"Event write up - London"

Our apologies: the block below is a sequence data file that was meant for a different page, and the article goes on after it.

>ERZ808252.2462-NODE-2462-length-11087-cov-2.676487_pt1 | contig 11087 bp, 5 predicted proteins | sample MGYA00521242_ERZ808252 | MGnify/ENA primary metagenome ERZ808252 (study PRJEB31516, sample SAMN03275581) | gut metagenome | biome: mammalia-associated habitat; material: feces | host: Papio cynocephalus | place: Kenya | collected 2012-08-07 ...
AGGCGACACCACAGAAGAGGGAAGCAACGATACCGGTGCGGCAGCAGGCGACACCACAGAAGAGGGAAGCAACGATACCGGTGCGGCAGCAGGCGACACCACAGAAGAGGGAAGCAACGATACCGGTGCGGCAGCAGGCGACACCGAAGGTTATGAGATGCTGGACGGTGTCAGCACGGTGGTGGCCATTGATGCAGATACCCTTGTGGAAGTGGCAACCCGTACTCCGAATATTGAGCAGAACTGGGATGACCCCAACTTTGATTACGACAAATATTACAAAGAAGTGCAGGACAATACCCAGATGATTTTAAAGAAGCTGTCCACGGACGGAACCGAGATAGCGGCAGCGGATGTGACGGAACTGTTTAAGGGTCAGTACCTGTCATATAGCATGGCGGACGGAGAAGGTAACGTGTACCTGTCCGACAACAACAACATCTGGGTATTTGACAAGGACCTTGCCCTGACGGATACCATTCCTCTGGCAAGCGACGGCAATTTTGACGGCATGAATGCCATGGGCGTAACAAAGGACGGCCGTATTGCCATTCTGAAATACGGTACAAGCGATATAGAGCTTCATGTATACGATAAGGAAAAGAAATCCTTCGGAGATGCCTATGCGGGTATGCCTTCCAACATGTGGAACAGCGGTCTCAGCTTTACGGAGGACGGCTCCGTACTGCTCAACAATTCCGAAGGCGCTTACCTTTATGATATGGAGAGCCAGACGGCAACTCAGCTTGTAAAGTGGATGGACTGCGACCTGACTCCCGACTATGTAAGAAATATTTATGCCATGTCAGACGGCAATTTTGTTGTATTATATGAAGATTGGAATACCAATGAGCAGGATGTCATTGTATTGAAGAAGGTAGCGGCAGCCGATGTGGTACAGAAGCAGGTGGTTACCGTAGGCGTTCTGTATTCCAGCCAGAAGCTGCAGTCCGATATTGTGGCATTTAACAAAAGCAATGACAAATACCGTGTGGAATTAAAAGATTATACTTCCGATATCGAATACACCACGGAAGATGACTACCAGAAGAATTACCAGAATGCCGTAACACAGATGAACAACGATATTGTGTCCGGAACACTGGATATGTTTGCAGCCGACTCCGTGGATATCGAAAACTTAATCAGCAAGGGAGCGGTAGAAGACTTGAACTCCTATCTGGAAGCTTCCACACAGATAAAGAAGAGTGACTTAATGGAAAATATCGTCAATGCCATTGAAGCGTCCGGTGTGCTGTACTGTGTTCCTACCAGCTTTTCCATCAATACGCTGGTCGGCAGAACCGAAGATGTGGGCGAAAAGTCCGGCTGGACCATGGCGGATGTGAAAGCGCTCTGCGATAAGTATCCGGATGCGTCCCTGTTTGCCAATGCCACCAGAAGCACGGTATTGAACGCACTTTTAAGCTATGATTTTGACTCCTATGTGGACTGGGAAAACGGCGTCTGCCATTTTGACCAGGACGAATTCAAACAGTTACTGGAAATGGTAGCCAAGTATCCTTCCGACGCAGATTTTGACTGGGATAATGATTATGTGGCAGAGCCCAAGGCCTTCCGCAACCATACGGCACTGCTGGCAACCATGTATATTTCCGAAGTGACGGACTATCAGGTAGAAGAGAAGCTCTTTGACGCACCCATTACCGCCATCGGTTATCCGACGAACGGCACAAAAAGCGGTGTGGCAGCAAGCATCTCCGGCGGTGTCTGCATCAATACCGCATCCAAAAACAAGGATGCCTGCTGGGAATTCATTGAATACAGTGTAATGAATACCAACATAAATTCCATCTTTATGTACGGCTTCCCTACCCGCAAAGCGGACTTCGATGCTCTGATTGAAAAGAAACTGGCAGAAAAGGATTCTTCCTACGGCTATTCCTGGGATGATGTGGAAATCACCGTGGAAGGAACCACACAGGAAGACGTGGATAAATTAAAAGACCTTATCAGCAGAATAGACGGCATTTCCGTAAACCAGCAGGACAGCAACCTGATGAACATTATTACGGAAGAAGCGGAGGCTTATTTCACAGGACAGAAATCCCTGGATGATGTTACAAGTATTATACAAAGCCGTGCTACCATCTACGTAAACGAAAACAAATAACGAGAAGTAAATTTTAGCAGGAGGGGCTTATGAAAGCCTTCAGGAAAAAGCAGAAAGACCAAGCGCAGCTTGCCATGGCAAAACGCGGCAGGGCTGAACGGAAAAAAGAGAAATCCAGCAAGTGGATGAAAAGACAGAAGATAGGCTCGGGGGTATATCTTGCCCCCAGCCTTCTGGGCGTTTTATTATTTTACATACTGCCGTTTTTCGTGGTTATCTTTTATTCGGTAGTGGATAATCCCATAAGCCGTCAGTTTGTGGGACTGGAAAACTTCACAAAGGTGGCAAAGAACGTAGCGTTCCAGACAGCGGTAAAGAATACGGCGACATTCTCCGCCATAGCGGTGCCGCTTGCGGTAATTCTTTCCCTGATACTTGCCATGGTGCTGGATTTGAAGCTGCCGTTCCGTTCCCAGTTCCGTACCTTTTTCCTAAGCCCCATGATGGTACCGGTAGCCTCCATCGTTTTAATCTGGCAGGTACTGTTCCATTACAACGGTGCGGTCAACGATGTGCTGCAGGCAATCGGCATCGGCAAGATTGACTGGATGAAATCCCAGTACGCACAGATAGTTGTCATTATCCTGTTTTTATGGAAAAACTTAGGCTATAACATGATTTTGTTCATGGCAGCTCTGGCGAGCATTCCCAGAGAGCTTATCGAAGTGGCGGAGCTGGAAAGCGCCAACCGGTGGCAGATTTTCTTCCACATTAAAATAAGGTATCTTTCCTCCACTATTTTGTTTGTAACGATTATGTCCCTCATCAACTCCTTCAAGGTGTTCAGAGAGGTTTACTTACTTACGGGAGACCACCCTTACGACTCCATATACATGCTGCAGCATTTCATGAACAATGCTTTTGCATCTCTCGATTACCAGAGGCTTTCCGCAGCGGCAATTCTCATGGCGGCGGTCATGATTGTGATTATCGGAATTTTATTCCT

Response to “Creating Sustainable Communities: Supporting Independence”, ODPM‟s consultation document on a Strategy for the Supporting People Programme 1. Introduction This report is a response to “Creating Sustainable Communities: Supporting Independence”, ODPM‟s consultation document on a strategy for the Supporting People (SP) Programme. It focuses on issues that could have a significant impact on small providers and the service users they support and raises wider issues that will potentially impact on people and groups on the margins of housing provision and society and the organisations that support them. Small providers have a key role to play in providing housing-related support services and have very particular experiences within the Supporting People framework. Key issues include: the ability of small providers to identify pockets of unmet need that will not show up within more generic statistical analyses, and to develop solutions to meet these needs; the disproportionate impact of paper-based quality and monitoring systems on small specialist services operating with a limited infrastructure; the need to build the capacity of small providers to deliver services within a contractual relationship, and to build the capacity of commissioners and contract managers to enter into productive partnerships with small providers. 2. About hact‟s Supporting People project Hact‟s mission is to develop solutions promoting people‟s well-being and enabling people to live in their homes with dignity and independence. Our focus is on current and emerging issues, particularly those concerning groups that are marginalised from mainstream housing and support provision. As a small national agency hact tests and develops solutions and shares the learning that emerges so as to influence policy and practice. Our work is supported by a range of funders and is carried out in partnership with other organisations. It is often small providers who are in touch with particularly marginalised people and groups. Some can struggle to provide effective services within a contractual framework; the best often have a „unique selling point‟, providing niche services offering very specific solutions and ways of working. 1 Hact‟s ODPM funded Supporting People project has provided a range of capacity building support for small providers, including regional events and grants to individual providers and to networks. Within this project, we have defined „small providers‟ as those where the organisation as a whole employs a maximum of 10 staff or supports a maximum of 50 service users. 3. Consultation methodology ODPM commissioned hact to undertake a consultation exercise with small providers of Supporting People services. To do this we prepared a summary paper and facilitated two consultation events specifically for small providers, in Sheffield and London. Invitations to the events were sent to: all applicants to hact‟s Supporting People grant funds, where the organisation was potentially eligible for a grant; members of the ten networks for small Supporting People providers currently funded by hact; small SP providers, particularly refugee community organisations, funded through hact‟s Refugee and Older People‟s programmes; a number of small providers and organisations with a particular interest in supporting small providers, as requested by ODPM. 30 delegates attended the Sheffield event, and 33 the London event. Each event opened with a keynote speech by ODPM (or their representative), followed by group discussions facilitated by staff from SITRA, the National Housing Federation (NHF), hact or by independent facilitators, and closed with a final plenary session. Hact has also encouraged feedback outside of the events, for example from small provider networks supported by our grants, and used our ongoing engagement and work with small organisations to gather further feedback about key issues affecting them. Discussions with and between small providers have been wide ranging. While ODPM‟s strategy report formed the starting point, not all of the issues of most concern to small providers are directly addressed within this document. The following response therefore reflects wider issues of particular concern to small providers, and specific comments about issues raised in the strategy paper. Providers‟ views are by no means unanimous. This report concentrates on key themes and majority views. As it is not possible to reflect all opinions and perspectives, hact has suggested that where delegates have a specific and/or strongly held view they respond directly to ODPM. The report does not attempt to undertake a statistical analysis, but does indicate whether responses are from „a few‟ „some‟ or „the majority‟ of delegates. Where relevant it also highlights issues 2 potentially affecting providers of particular types of services and/or specific service user groups. 4. The context for small providers Small providers largely welcome the development of the draft strategy as an indication of ODPM‟s continuing involvement within the Supporting People framework. Discussions have highlighted a number of cross cutting and contextual issues that have not necessarily been addressed in the draft document. These include: 4.1 The experience of being a small provider In many cases it is the experience of being a small provider, and in particular of coping with the requirements of Supporting People with a very limited infrastructure, that is uppermost in providers' minds. Hact‟s recent paper Added Value1 explores the experiences of small organisations within the implementation stage of Supporting People. While we do not wish to revisit these issues in detail in this response it is important to stress that many small providers continue to face practical difficulties within the Supporting People programme. We also note with some concern the increasing tendency for organisational mergers to be seen as a solution: the niche focus and approaches offered by many small providers can be diluted or even lost altogether if small organisations are forced to merge. There is an ongoing need for assistance and support to maintain a 'surviving and thriving' small provider sector. ODPM has a key strategic role to play in monitoring the impact of Supporting People on small providers more closely and capturing trends in how the SP market is shifting, particularly in the size and nature of local provision. In particular research is needed into how many small providers have withdrawn from Supporting People or been decommissioned2 and the reasons why. This research can build on the research commissioned by ODPM undertaken by Ridgeway Associates looking at small sheltered housing and almshouse providers. 4.2 Funding For many small providers, the most pressing issue continues to be threats to the financial survival of their organisation and service. Small providers can be proportionately more vulnerable: many operate to very tight financial margins and some are only surviving by using their reserves, which is not sustainable. A number, for example some almshouses, continue to question whether it would be better for them to pull out of the SP programme altogether. This should be of concern as it removes housing-related support provision from local strategic frameworks and quality assurance processes. The short-term nature of much current SP funding 1 Value Added: small providers and Supporting People, hact, September 2005 (available from www.hact.org.uk). 2 Milestone reports to ODPM on the outcomes of reviews and the number of providers decommissioned do not at present distinguish the size of the providers concerned. 3 brings additional problems; some providers have experienced staff leaving to go to more secure posts and it is hard to keep good work going. Hact notes that ODPM‟s document does not address problems arising from cuts in budget and uncertainty about future funding, which the Audit Commission thought was the major stumbling block for further successfully developing the programme. 4.3 Relationships and partnerships During the consultation quite a few providers raised issues to do with trust and their relationship with the local authority. This is wider than the relationship with their SP team: providers may be positive about their SP team's intentions and priorities but see them as having little influence in the wider agenda. This highlights the importance of SP being corporately owned by local authorities, and the challenges this brings for district authorities, where two tiers exist, who do not have SP budgets or dedicated staff located there. Participants also frequently raised issues about the importance, and challenges, of partnership working. They often had less concerns about the specific type of formal structure that was in place than about the quality of relationships and the resource implications. Supporting People aspires to be a partnership programme and this is welcomed. However, hact notes that for constructive and effective partnership working: the resource implications for small providers of partnership and multi-agency working need to be recognized and addressed, for example within SP funding; recognition is also needed within partnerships of the „large/small‟ dynamic, of the equal but different contributions of both parties and of ways of working that promote mutual respect and positive engagement.3 4.4 Strategic issues Providers know that a strategic approach is vital to the survival of their organisation but experience difficulties in making sense of various national and local policy initiatives, the potential impact of these on their service, and the actions that they need to take. Small providers welcome assistance in navigating their way through the changing political and policy landscape and prioritising the policies they need to focus on. 4.5 Unmet and emerging needs Providers feel that there is still a level of unmet need, often because they are turning away people that they believe need the services they offer. Hard data about unmet need is not necessarily available as local authorities are not systematically mapping need at a local level. More detailed information would inform local strategies and priorities as well as the Comprehensive Spending Review(s). Hact is not convinced Hact‟s Accommodate project is generating relevant learning about partnerships between authorities, housing associations and refugee community groups. 3 4 that the current level of information available enables ODPM and authorities to be confident that no specific groups (eg refugees, women) are discriminated against and at greater risk of exclusion through being disproportionately affected by rationing decisions. This leaves the SP programme, ODPM and local authorities open to claims of discrimination. Supporting People needs to respond to demographic changes, such as an aging population and the increase of single person households, as well as environmental, social and political changes which result in new and unmet needs. Without systematic mapping, relevant data and sophisticated forecasting, meeting new need is difficult. Needs which emerge as a result of wider changes should be factored into strategies at all levels. A good example of this is how when SP was introduced, it did not factor in the impact of changes in Government policy relating to Asylum Seekers and Refugees. It is widely acknowledged that at the time that SP was introduced, the new dispersal policy, which saw new asylum seekers dispersed to areas outside of London and the South East, had not made it's greatest impact. Although Refugee Community Organisations and specialist refugee support services were developing in new areas, these were not sufficiently established by the 'Golden' or 'Platinum' cut, and were therefore not factored into the legacy provision. With significant downward pressures on the SP budget, it also made establishing new SP provision for refugees increasingly difficult. SP needs to take account of these fast moving changes and ODPM has a role in alerting AAs to potential shifts as a result of changes made in policy in other parts of Government. Furthermore, ODPM and AAs need to create an environment where services can be developed and providers supported to innovate and reconfigure provision to meet wider changes. SP also needs to make links to other new policies and practices emerging from other parts of government. For example links need to be made with the new Sunrise pilots being developed to support the integration and settlement of refugees from NASS accommodation and support. Although some refugees supported through Sunrise may not need further support once settled, some may. The seamless transfer of support from services funded through Sunrise to those funded through Supporting People will be important in ensuring that refugees continue to integrate successfully into our society. Ensuring that these links and processes are made at the practice and the strategic level is important. 4.6 Innovation Providers also feel that the current funding, strategy and commissioning environment does not support innovation. This limits opportunities for small providers to take the initiative in developing and testing new models, or transferring „old‟ models into new settings, that could bring real benefits to service users. ODPM‟s strategy must address as a priority how it will support innovation and work with Administering 5 Authorities (AAs), providers and users to create an environment in which this can occur. 4.7 Quality The ending of the three year „reviewing‟ cycle and the move to contract management raises a number of issues. The emphasis on quality and continuous improvement embedded in the reviewing cycle is important and should continue. Providers want to keep improving but emphasise that quality costs and that it is not possible to keep driving up quality with a budget that is reducing in real terms. There is still a need to invest in expertise and in managing the delivery of this by agencies and regulators. 4.8 Time to consolidate Providers feel that there has been an at times overwhelming level of change. They want time to consolidate, „bed down‟ new systems and ways of working and implement post review action plans. 5. Responses to the consultation document 5.1 Supporting People in its Strategic Context 5.1a Outcomes focus An emphasis on outcomes was almost universally welcomed, in principle. An effective outcomes approach could be good for small organisations, many of whom feel that paper based output indicators fail to capture either the individual nature of their service or service users' actual experiences. The key concern raised by providers is how service and service user level outcomes will link to local area and strategic outcomes as they are very different types of measure. Participants stressed the need for outcome measures to be negotiated locally between SP teams and providers, to reflect other agendas (eg mental health strategies), to be joined up for services with varied funding streams, to include „distance travelled‟ and other qualitative measures such as case studies, and to be realistic. Participants also identified specific issues for small providers. It will be important to take heed of proportionality and appropriateness of outcome reporting requirements and to avoid a „plethora of paperwork‟. Statistical anomalies will also need to be allowed for: one failed outcome can easily skew the figures for a small provider. Some small providers identify that they lack skills, experience and confidence in working from an outcomes perspective and that they will therefore need support to develop their capacities in this area. Participants also noted that some SP teams will need to develop more in depth skills in quality monitoring in order to capture service users experiences and perspectives. Hact supports the emphasis on outcomes. Further work is needed in clarifying outcomes that are meaningful to government, providers, SP teams and service 6 users. A common understanding, language and methodology needs developing, as does the related IT and monitoring framework. The experiences of how outcomes defined in Local Area Agreements (LAAs) are cascaded through to service delivery and into outcomes for individuals will be important to capture to inform this debate. 5.1b User focus Participants, and hact, feel strongly that maintaining and developing the user focus of SP is predicated upon the provision of individual, consultative, person-centred support provided by a skilled and trained staff team supported by skilled and trained managers. This forms the bedrock on which to build a range of opportunities for individuals and groups to participate and influence the design and delivery of services, work which also needs the support of skilled staff. The best way for Supporting People to promote a user focus is to ensure that providers are funded and supported to operate in this way. Ongoing work is needed to develop culturally sensitive services. Specialist BME agencies note that mainstream services need to challenge themselves further – for example employing one worker who speaks the language, though a start, is not in itself sufficient. A dual strategic focus is needed to drive up the sensitivity of mainstream services and support specialist provision. The ODPM can also encourage SP teams and providers to develop better relationships and partnerships with BME and Refugee Community Organisations, bringing a greater awareness of the needs of local communities and also unlocking the considerable resources and assets that already exist. There has been an ongoing debate recently about whether SP reviews of provider services should be published as public documents. Hact‟s view is that publishing reports would be in service users‟ interests: it would highlight and showcase organisations with a good user focus and give potential service users information about quality issues.4 5.2 Focusing and Integrating Support 5.2a The „3 groupings‟ model Providers see this model as having some benefits and being helpful in conceptualising issues. It highlights that needs and services will be very different depending on the service user group and the explicit recognition of „socially excluded‟ groups provides more of a focus on their needs. Providers of housing related support and care welcome ODPM‟s wish to overcome the unhelpful care and support divide, create a more holistic approach and enhance the integration of different funding pots. The key issue for participants was how the model would translate into practice. For example, who would make the decisions and commission services in the „overlaps‟, how would contract management be carried out in this framework, and by who? 4 Hact notes that inspection reports by the Commission for Social Care Inspection are open documents. 7 Some small providers run very flexible services, which adapt to meet the changing needs of individual service users. These services can support people who would potentially move between two or even all three of these groupings. If services for each grouping are commissioned by different parts of a local authority, would this also mean that each would have different performance and monitoring requirements? If this were the case it could increase the bureaucratic demands on small providers to an impossible level. Some small providers thought the model could develop better expertise in commissioning for each of these 3 groupings but others had concerns that some of the proposed new commissioners, eg DATs, have no specific housing knowledge or expertise. Providers very much wish to support suggestions that could make for more rational and holistic services for users, overcome difficulties accessing other funding and reduce cumbersome split funding and monitoring arrangements. However, they are cautious about local authorities' willingness and/or ability to protect non-statutory services and to keep the current level of funding in housing-related support (see section on the SP ringfence, below). 5.2b Assessment processes ODPM‟s report refers to the importance of ensuring that assessment of the need for housing-related support is included in single assessment processes. A related issue is the introduction of common SP assessment processes which are being developed in a number of authorities. Small providers in these areas have a number of concerns. These centre on practice issues (whether those carrying out assessments will have knowledge about the needs of all service user groups) and on the potential implications for small providers and the service user groups they support. Hact particularly highlights the fact that quality support requires ongoing assessment, While common assessment systems can offer a „gatekeeping‟ function and/or prevent service users from having to constantly give the same information to a range of providers, they cannot be seen as a substitute for in depth and continuing assessment by support providers. We also have concerns about the potential danger of these approaches reducing access by marginalized groups or individuals who may be alienated by „official‟ access routes and/or by very bureaucratic processes. Rather than each authority developing systems in isolation and so reinventing the wheel, it will be important to learn from those that have already started developing a common process, such as Liverpool. 5.2c Balance between accommodation based and floating support services Small providers expressed some uneasiness about what they saw as an emphasis on developing floating support at the expense of accommodation based services. While supporting the wishes of those who want to stay in their homes, there was a concern that some authorities could have a bias towards floating support as being easier to commission, remodel and even decommission. 8 Hact very much supports finding a balance between accommodation based and floating support services that reflects service users needs and wishes. However, commissioning decisions need to be based on comprehensive evidence about what will best meet needs and wishes and the effectiveness of different models. They should not be driven solely by cost implications or a wish to reduce commissioning risks. We also stress the need for a clear recognition of the role that accommodation based services play in promoting mutual support and reducing isolation and note that models that have been built up over many years, that work well and are evidence based, need to be protected. There is also a need to address the difficulties that small providers face in accessing capital funding to remodel outdated buildings. We welcome the ODPM funded Hostel Capital Improvement Programme and suggest that this is broadened out to include other types of services. We also suggest that other models are explored with small providers, such as loan financing. At times floating support will clearly be the desired and most suitable alternative. However, here small providers have some concerns as to whether Supporting People is potentially moving to an over-reliance on large housing providers for generic floating support, leading to a lack of specialisation and a loss of expertise. 5.2d Incentivisation The theme of „incentivisation‟ identified in the strategy document need to move beyond incentives for local authorities and look at how providers are also incentivised to deliver high quality value for money services. Significant issues include: how local authorities incentivise good services: budget cuts do the opposite; how small community organisations that could offer services for specific groups (e.g. refugee community organisations) can be encouraged and supported to enter the SP „marketplace‟; how the sector is supported and incentivised to innovate. Participants suggested the following as incentives for small providers: ensure prompt and detailed feedback is given after service reviews are completed; the awarding of a quality mark that reflects QAF standards; accreditation certificates; showcasing excellent providers; offering flexibility / „cutting red tape‟ for providers who have demonstrated that they run good services. 5.2e Cross authority working Small providers have considerable concerns about local connection criteria still being used by a number of authorities to restrict access to services in a way that they feel is impractical and unfair to individuals. Although ODPM has written to authorities discouraging them in using local connection criteria, this practice still occurs. 9 Restricting access to particularly mobile groups does not support the social inclusion agenda Supporting People and the ODPM is promoting. Providers would like to see ODPM take action against authorities who continue to restrict access to vulnerable groups in this way. There is also a broader concern about the lack of co-ordination and joined up thinking between some authorities. In particular, there has been limited uptake of opportunities for authorities to jointly commission and „share‟ provision for service user groups with specialist support needs. Incentivising such approaches is a key challenge. 5.3 Funding 5.3a The ringfencing of Supporting People funding Nearly all participants have significant concerns about the possibility of lifting the current ringfence around SP funding. Many thought there was a high risk of authorities‟ statutory responsibilities „pulling‟ funding away from services for nonstatutory groups (ie those in the „risk of social exclusion‟ grouping) and from lower level support services for individuals in statutory groups (eg learning disability) whose needs do not meet statutory eligibility criteria. Some participants were more confident of their authorities‟ current commitment to these services, but noted that the financial or political landscape could change. As to the question of whether lifting the ringfence would encourage authorities to put in more funding from other sources, responses again depended on the authority concerned but in the main providers felt this was unlikely. Given the level of uncertainty, and their tight financial margins, small providers feel strongly that at least for the foreseeable future the ringfence must be kept for „socially excluded‟ groups. Preventative and lower level support services for people in statutory groups but without statutory rights to a service also need protection. In respect of support and care services, joint funding is seen as having the potential to promote more holistic services. On balance providers were supportive of taking funds for this grouping out of the SP pot and combining it with social care funds as long as funding for SP services for people in these groups who have no statutory right to a support service remains ringfenced. We note that underpinning small providers‟ responses is whether they believe their local authority has a commitment to the importance of housing related support services and, where this is the case, they trust the authority to resist short-term, expedient decisions in the event of inevitable budgetary pressures. One way of taking this issue forward would be to explore what is happening to Supporting People funded services in excellent rated authorities, where the ringfence is already lifted. Are services „surviving and thriving‟ in these authorities and if so, can the processes that support this be identified, disseminated and replicated? 10 If, however, there are very strong drivers to lift the ringfence before such work can be undertaken, protection mechanisms will need to be put in place. As discussed below, further work is needed before we can have confidence that the ODPM suggested approach of using Local Area Agreements will provide the necessary protection. Another option could be for local authorities‟ current powers to promote well-being becoming a duty, as proposed by the Chartered Institute of Housing. SITRA‟s proposal for authority based benefits realisation work could also highlight the potential financial benefits of SP preventative work and contribute to a greater awareness of the importance of SP funded services. 5.3b Local Area Agreements The suggestion to tie SP funding into agreed outcomes for Local Area Agreements particularly for socially excluded groups, needs further exploration and should be approached with caution. Participants and other commentators have noted that LAAs are new and their effectiveness is still untested. It will take time to be confident that this new approach can give robust protection to vulnerable groups of service users. LAAs rely on Local Strategic Partnerships as the key delivery mechanism and small providers report that they are rarely linked in with their LSP at any level. Where they have had some involvement, the experience has often not been empowering: providers have not felt that their voice was heard and have struggled with the number of meetings and the level of bureaucracy involved. This is a serious concern and will need to be looked at in those areas where the pilots are happening and Supporting People money is being pooled. 5.3c Individual budgets Many delegates are hopeful of the potential of individual budgets to promote choice and control but had questions and concerns about how the system will work in practice and how to enable vulnerable people to take calculated risks. Some saw the risks as unacceptable for particular service user groups (eg young people with chaotic lifestyles, and people with a drug dependency) and for the services supporting them. Providers also noted that the choice agenda may not be priority for some people in some situations, for example a serious emergency. Providers had questions about the practicalities: whether they would need to reorganise services, and how to 'cost up' services on an individual basis. They also had particular concerns about the implications for small organisations if there are lots of fluctuations in demand for a service: plus or minus just a few service users could be critical. More information is needed: in the first instance learning from the pilots will be important and efforts need to be made to include an exploration and evaluation of potential impacts on small providers in these pilots. Hact sees individual budgets as potentially offering greater choice and control to service users and we welcome opportunities for their implementation. However, we also note that individual budgets are not the only way to promote choice. Further work is needed on how to develop the choice agenda for groups and services where individual budgets are not appropriate, applicable or wanted by service users. 11 Maintaining and developing a diversity of provision is perhaps the most crucial issue. Providers have lots of ideas to share and welcome opportunities and support to develop the choice agenda and share good practice. 5.3d Distribution Formula Providers‟ views on the idea of carrying out an element of distribution had at least some relationship to whether they are based in an authority that expects to win or lose. However, irrespective of the local position many providers feel that there is an issue of equitability involved and that a way has to be found of increasing funding to areas in particular need. This would ideally be done through accessing additional resources, but these providers thought that in the end some degree of re-distribution may be necessary. Their concern was how any required changes will be managed by ODPM and local authorities. This opinion was not universal – other providers feel that redistribution rewards authorities who they believe were incompetent or didn't make an effort 'pre-THB' to address needs and provide services. Providers also had a range of questions about the actual formula which were outside the scope of this report. A few noted that it would have been helpful if hact had also produced a consultation report on ODPM‟s „technical‟ paper. Although not hact‟s intention to produce a summary, this request highlights the need for complex consultation documents to be made more accessible in both language and length to small organisations to facilitate greater engagement in these discussions. While not having a specific view about whether any redistribution should happen, hact stresses that after three years of no inflationary increases in the overall fund, providers contracting with authorities due to lose funding could face further cuts. The threat of this is already a destabilising factor and for many small providers the reality would make their services unsustainable. 5.4 Administering the Programme 5.4a Administrative burden It is particularly important that any new directions taken reduce, or at least do not increase, the administrative burden on small providers, and that consideration is given throughout to ensure the proportionality and appropriateness of administrative and reporting requirements. Hact particularly welcomes ODPM‟s call for local authorities to understand the cost implications of the administrative requirements placed on providers and ”to make sure that providers are being clearly remunerated for the work they will be required to do”. Likewise we fully support ODPM‟s expectation that authorities consider support for providers, particularly voluntary and community sector (VCS) providers, and “ensure that they apply best practice in working with the VCS, including maintaining and observing their local compact”. 12 5.4b Future monitoring Anything that reduces bureaucracy would be particularly welcomed by small providers. Key issues were identified by participants: Most saw QAF as being useful to set standards and as having brought about some improvements, although some felt a good framework had been badly implemented and others thought the whole experience had been disproportionately onerous for the size of their service; Should QAF continue? Providers had mixed views. Their key concern was that whatever the future system is, it needs to be proportionate and manageable; There should be a lighter touch for good providers; If a different system is introduced, there will be training implications; A baseline of information now exists. It would be a good idea for future systems to be based on SP officers talking with service users in a systematic way and following up key issues with staff. This means different skills; Providers working across more than one AA are concerned that different authorities will take very different approaches. Hact sees QAF and the quality drive as one of the key successes of Supporting People. QAF was developed by and for the sector and we need to hold on to the benefits it has delivered. It‟s implementation has undoubtedly been a struggle for many, but important foundations have been laid for further work and improvement in this area. QAF is now a known and largely respected approach and hact believes it needs to underpin future quality and monitoring systems. 5.4c Procurement / good commissioning practice Hact sees procurement is perhaps the most significant „new‟ issue facing many small providers as SP moves into its next phase. There are particular concerns about small organisations being unable to continue within the programme and/or to develop new services if the procurement methods used by an authority are disproportionately complex and onerous. This will then have a knock on effect on diversity of provision and reduce choice for service users. It is important that authorities are actively encouraged to adopt proportional approaches and provide support for small providers to develop their skills in tendering. Some SP teams report that they and/or their procurement teams believe that the legal framework within which they must operate requires them to use procurement methods that will be very onerous for small providers in particular. ODPM has a role to play in reinforcing positive approaches to procurement that support small organisations and showcasing examples of positive practice. It will also be important to explore „disincentives‟ for local authorities in contracting with small providers and ways to overcome these. For example, small providers‟ services may be of an equivalent cost or even cheaper than those of larger providers but require extra support time from SP staff. If the SP team‟s administration grant is particularly stretched this may create incentives to contract with larger providers. 13 Small providers may also be viewed as ‟risky‟ to contract with. For example they may lack the financial resilience of larger providers and so be seen as less able to cope than larger providers if future difficulties arise. Incentives and support for small organisations to work in partnership with authorities and other providers to develop creative models for procuring services is an important way forward. Evaluation is also needed of emerging models such as consortia and their impact on small providers. 5.5 eSupporting People Hact is very aware that IT based approaches will increasingly underpin business operation. However, any IT strategy is not just about designing a system but also taking account of those who will be using it, including service users and small providers. Issues of skill, capacity and cost must all be considered throughout the design and implementation stages of any IT project. 6. Key Recommendations This section summarises key recommendations made by small providers and by hact. Impact of SP and related policies on small providers Ongoing research by ODPM is needed into the experiences of small providers within the SP framework; Evaluation and research commissioned by ODPM that looks at any aspect of Supporting People should include a focus on the impact on small organisations; Issues of proportionality and impact on small providers needs to be central to all new initiatives as the SP programme develops; The potential impact of Individual Budgets upon small providers needs to be explored within the current pilots. Support for small providers Capacity building support will continue to be needed as SP develops. This will include support with organisational issues, ensuring that the ChangeUp initiatives benefit small providers, and support with key SP issues such as the developing outcomes framework, which may need to be provided outside of the ChangeUp initiative; ODPM needs to encourage procurement approaches that are proportional, and the provision of appropriate support to small providers, by showcasing positive practice; Exploration and evaluation is needed of developing consortia and subcontracting models and the experiences of small providers within these. 14 Unmet need Greater focus is needed by ODPM and AAs on mapping all needs but particularly unmet and emerging need; ODPM needs to alert AAs to potential shifts in need arising from other policy drivers across government; ODPM and AAs need to create an environment that encourages innovation and enables new specialist and community based organisations to enter the SP marketplace. User focus Funding levels need to be sufficient to enable small providers to employ a skilled workforce and provide them with appropriate levels of training, support and management that delivers a greater user focus; Reports of SP reviews of providers should be published and made accessible to service users; Ongoing work is needed to develop culturally sensitive services by challenging the mainstream, supporting small BME providers and developing partnerships with BME communities; Improving user choice should not be restricted to the introduction of Individual Budgets, but also focused on ensuring that there is a choice of provision locally by maintaining a healthy and vibrant small providers sector. Future funding arrangements The ringfence of SP funding for socially excluded groups and for individuals without a statutory right to a support service needs to stay in place until protection mechanisms have been identified and tested and an assessment made of each authority‟s capacity to implement these; Separating out and lifting the ringfence for services for people with care and support needs should be explored further with a view to improving commissioning across the support and care divide; Action is needed to overcome the destabilising influence of financial uncertainty: for example through clear information and the offering of three year contracts; Small providers need more confidence in LAAs before funding is aligned or pooled, specific evaluation of the impact of these new arrangements on small providers and the service users they work with is needed. Quality and monitoring The strategy needs to stress the importance of supporting and investing in the ongoing improvement in quality of housing-related support services; QAF should underpin future quality monitoring systems, with a „lighter touch‟ for demonstrably good providers and proportionality for small organisations; An outcomes based approach is welcomed, though further work is needed in reaching a common approach across the sector and demonstrating how outcomes relate from the national to the local and service specific level; 15 Quality measures need to be sensitive and include qualitative measures and detailed service user feedback. Some SP teams need to build their capacity to assess services in this way. 7. Further Information We are pleased to have provided this response and to have undertaken a specific consultation with small providers with the support of the ODPM. For further information and discussion on any aspect of this response please contact Judy Lowe, Supported Living Programme Manager, on 020 7247 7800 or by email firstname.lastname@example.org Hact February 2006 16